In a recent study published in PLOS ONE, award winning sleep investigator Stuart Fogel, sheds light on the how sleep enhances memory.
The importance of a good night’s sleep is widely accepted, but what actually goes on in our brains while we’re sleeping remains shrouded in mystery. While students debate whether to pull an all-nighter or hit the hay before a final exam, scientific investigators are debating the link between sleep and memory.
uOBMRI in the News: Dr. Antoine Hakim wins Canada Gairdner Wightman Award
From the Globe and Mail: This year’s Gairdner Awards, announced Tuesday, honour pioneering work on vaccines, stroke, pediatric care and a range of fundamental discoveries that have advanced medical research. The winners come from around the globe but they share a common passion for discovery. Dr. Hakim was one of the 7 honoured.
uOBMRI member Dr. Tracy Vaillancourt research's highlights the health impacts of bullying.
Bullying derails potential, a cost that is borne by all Canadians. Bullying creates physical and mental health problems, academic difficulties, and impacts productivity. My research helps identify ways to reduce bullying in schools and communities, thus improving the health and well-being of Canadians.
uOBMRI in the News: Recent findings from Dr. Nafissa Ismail’s lab suggest that adult males display more sickness symptoms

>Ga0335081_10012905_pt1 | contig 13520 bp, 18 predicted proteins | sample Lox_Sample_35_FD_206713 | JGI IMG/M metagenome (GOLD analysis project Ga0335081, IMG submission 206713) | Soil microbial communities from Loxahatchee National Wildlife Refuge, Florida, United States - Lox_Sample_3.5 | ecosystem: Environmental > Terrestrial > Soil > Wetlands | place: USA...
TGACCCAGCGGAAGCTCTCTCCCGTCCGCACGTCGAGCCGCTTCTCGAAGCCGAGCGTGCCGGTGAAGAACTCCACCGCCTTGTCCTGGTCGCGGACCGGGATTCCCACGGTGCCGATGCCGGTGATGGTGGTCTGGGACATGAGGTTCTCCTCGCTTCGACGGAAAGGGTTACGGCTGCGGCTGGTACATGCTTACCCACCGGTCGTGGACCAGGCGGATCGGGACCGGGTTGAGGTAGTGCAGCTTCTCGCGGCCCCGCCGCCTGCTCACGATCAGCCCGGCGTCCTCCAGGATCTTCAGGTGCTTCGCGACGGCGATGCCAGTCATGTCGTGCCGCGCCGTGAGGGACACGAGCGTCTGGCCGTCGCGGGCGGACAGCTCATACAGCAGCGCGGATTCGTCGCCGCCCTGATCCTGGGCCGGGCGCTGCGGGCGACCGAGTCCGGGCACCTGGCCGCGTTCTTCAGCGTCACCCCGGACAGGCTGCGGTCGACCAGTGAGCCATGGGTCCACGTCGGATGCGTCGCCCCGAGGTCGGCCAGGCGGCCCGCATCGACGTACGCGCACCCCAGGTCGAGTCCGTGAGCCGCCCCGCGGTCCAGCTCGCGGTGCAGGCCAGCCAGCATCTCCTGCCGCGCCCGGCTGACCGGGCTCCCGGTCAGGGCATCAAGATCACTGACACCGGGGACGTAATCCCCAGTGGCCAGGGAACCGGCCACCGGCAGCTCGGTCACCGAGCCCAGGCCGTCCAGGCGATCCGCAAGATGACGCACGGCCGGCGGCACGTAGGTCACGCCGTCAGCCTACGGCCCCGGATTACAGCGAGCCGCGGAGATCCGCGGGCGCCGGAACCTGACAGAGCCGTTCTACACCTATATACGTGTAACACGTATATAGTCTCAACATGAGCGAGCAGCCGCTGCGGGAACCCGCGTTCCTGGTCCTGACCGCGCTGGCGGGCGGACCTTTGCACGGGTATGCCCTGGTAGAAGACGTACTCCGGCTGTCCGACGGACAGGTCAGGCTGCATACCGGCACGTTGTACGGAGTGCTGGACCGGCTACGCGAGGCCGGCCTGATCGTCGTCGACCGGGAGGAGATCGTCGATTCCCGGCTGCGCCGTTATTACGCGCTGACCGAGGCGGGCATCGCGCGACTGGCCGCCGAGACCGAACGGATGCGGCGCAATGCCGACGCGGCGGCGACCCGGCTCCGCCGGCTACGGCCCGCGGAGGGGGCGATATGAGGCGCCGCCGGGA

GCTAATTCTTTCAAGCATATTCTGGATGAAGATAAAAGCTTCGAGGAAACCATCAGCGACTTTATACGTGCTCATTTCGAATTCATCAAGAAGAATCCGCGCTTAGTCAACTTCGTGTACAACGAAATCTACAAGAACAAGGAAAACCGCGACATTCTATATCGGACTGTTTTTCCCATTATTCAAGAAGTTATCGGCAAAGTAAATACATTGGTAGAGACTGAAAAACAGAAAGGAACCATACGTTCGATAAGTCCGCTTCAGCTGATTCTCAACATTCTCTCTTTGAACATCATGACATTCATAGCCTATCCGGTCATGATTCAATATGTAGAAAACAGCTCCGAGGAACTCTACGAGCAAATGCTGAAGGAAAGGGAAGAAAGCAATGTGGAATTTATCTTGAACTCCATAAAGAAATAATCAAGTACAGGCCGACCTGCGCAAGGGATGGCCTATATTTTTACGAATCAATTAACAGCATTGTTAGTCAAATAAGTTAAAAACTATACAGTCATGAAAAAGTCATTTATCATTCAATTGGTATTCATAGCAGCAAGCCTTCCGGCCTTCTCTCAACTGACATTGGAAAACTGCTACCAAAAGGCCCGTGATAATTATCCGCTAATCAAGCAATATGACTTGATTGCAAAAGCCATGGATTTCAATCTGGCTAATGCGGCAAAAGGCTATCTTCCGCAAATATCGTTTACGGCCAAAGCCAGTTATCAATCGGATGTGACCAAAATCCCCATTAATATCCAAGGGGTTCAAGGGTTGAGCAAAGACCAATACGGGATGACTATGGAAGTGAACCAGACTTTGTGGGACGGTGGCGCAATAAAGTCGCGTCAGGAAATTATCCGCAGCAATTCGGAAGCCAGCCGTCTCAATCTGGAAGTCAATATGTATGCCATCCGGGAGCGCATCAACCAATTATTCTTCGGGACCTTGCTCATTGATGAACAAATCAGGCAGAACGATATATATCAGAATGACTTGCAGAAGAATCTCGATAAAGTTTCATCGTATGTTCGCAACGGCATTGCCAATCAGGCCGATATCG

The NISE (Neuroimmunology, Stress and Endocrinology) Lab is investigating the neurochemical mechanisms underlying the interaction between exposure to an immune challenge and gonadal hormones during the prenatal and pubertal periods on brain functioning and behavior. Recent findings from Nafissa Ismail’s lab suggest that adult males display more sickness symptoms, greater changes in body temperature and take longer to recover compared to females following the same infection.
Drs. Len Maler & André Longtin win the NSERC's Brockhouse Canada Prize for Interdisciplinary Research in Science and Engineering
André Longtin and Leonard Maler have combined their expertise in physics, mathematics and neurobiology to uncover the neural code that underlies the operation of the brain. The University of Ottawa researchers use electric fish to trace the journey of signals as they move through the entire sensory process, observing the hidden traits of brain activity in moments of focus. Their research expands our understanding of neuroscience and benefits the development of artificial intelligence and treatments for neurological disorders. Dr. Longtin and Dr. Maler won NSERC's Brockhouse Canada Prize for Interdisciplinary Research in Science and Engineering in 2017.